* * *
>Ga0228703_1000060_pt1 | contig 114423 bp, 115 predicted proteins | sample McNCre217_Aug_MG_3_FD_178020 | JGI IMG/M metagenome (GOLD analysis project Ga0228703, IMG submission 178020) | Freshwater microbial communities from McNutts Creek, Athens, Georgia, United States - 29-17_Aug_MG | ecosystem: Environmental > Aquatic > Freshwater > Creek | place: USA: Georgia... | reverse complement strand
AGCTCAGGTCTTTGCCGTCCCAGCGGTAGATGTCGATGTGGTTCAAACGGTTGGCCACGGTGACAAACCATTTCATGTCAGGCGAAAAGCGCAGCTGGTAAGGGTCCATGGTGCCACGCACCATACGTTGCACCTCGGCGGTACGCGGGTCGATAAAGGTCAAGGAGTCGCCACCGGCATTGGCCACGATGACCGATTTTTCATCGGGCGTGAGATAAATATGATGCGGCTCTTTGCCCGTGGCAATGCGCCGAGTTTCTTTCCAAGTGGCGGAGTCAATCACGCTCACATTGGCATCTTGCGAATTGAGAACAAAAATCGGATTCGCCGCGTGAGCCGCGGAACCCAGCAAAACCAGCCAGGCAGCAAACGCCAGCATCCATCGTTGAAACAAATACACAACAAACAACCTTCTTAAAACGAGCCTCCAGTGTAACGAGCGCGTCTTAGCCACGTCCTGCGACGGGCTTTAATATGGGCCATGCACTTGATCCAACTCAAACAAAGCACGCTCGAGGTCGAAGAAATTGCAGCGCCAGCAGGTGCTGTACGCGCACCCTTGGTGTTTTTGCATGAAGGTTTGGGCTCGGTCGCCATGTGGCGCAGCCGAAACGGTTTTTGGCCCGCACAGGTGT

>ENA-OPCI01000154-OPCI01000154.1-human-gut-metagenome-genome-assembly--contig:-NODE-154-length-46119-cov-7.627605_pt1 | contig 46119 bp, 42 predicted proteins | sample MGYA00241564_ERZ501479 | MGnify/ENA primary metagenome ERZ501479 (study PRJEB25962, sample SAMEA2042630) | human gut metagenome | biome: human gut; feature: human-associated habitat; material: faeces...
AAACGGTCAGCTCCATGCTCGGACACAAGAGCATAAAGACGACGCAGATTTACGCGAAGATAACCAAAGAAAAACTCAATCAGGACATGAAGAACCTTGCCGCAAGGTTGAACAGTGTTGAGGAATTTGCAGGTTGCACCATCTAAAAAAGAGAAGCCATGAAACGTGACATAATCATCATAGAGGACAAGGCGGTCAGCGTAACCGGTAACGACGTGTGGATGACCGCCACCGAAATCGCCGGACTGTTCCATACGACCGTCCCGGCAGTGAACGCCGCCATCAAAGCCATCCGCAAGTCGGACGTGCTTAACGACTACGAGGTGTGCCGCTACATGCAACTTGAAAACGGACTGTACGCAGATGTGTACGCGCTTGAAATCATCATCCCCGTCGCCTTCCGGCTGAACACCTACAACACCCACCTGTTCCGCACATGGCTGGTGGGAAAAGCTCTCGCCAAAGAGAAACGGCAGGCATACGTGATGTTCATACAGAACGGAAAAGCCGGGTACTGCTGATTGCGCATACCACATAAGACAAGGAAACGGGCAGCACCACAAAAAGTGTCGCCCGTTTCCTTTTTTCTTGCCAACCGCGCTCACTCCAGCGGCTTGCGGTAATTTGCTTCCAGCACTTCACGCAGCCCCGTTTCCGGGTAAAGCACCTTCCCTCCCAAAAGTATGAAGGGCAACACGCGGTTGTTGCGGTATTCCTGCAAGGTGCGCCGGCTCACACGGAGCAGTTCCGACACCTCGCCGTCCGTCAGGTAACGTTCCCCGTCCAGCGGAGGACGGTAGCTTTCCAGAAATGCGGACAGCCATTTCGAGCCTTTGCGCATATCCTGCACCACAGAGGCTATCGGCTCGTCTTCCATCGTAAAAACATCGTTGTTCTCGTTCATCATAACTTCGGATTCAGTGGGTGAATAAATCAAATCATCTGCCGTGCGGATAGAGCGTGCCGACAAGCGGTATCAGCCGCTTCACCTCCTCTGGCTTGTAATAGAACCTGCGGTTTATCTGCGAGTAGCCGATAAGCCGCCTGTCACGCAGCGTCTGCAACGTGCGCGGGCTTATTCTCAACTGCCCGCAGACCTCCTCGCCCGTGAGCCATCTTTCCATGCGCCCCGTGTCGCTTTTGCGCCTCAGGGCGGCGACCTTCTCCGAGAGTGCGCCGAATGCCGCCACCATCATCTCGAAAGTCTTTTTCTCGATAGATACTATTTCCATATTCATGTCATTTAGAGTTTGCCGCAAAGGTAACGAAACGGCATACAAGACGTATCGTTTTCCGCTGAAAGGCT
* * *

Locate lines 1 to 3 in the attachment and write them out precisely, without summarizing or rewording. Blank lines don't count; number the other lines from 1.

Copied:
>Ga0228703_1000060_pt1 | contig 114423 bp, 115 predicted proteins | sample McNCre217_Aug_MG_3_FD_178020 | JGI IMG/M metagenome (GOLD analysis project Ga0228703, IMG submission 178020) | Freshwater microbial communities from McNutts Creek, Athens, Georgia, United States - 29-17_Aug_MG | ecosystem: Environmental > Aquatic > Freshwater > Creek | place: USA: Georgia... | reverse complement strand
AGCTCAGGTCTTTGCCGTCCCAGCGGTAGATGTCGATGTGGTTCAAACGGTTGGCCACGGTGACAAACCATTTCATGTCAGGCGAAAAGCGCAGCTGGTAAGGGTCCATGGTGCCACGCACCATACGTTGCACCTCGGCGGTACGCGGGTCGATAAAGGTCAAGGAGTCGCCACCGGCATTGGCCACGATGACCGATTTTTCATCGGGCGTGAGATAAATATGATGCGGCTCTTTGCCCGTGGCAATGCGCCGAGTTTCTTTCCAAGTGGCGGAGTCAATCACGCTCACATTGGCATCTTGCGAATTGAGAACAAAAATCGGATTCGCCGCGTGAGCCGCGGAACCCAGCAAAACCAGCCAGGCAGCAAACGCCAGCATCCATCGTTGAAACAAATACACAACAAACAACCTTCTTAAAACGAGCCTCCAGTGTAACGAGCGCGTCTTAGCCACGTCCTGCGACGGGCTTTAATATGGGCCATGCACTTGATCCAACTCAAACAAAGCACGCTCGAGGTCGAAGAAATTGCAGCGCCAGCAGGTGCTGTACGCGCACCCTTGGTGTTTTTGCATGAAGGTTTGGGCTCGGTCGCCATGTGGCGCAGCCGAAACGGTTTTTGGCCCGCACAGGTGT

>ENA-OPCI01000154-OPCI01000154.1-human-gut-metagenome-genome-assembly--contig:-NODE-154-length-46119-cov-7.627605_pt1 | contig 46119 bp, 42 predicted proteins | sample MGYA00241564_ERZ501479 | MGnify/ENA primary metagenome ERZ501479 (study PRJEB25962, sample SAMEA2042630) | human gut metagenome | biome: human gut; feature: human-associated habitat; material: faeces...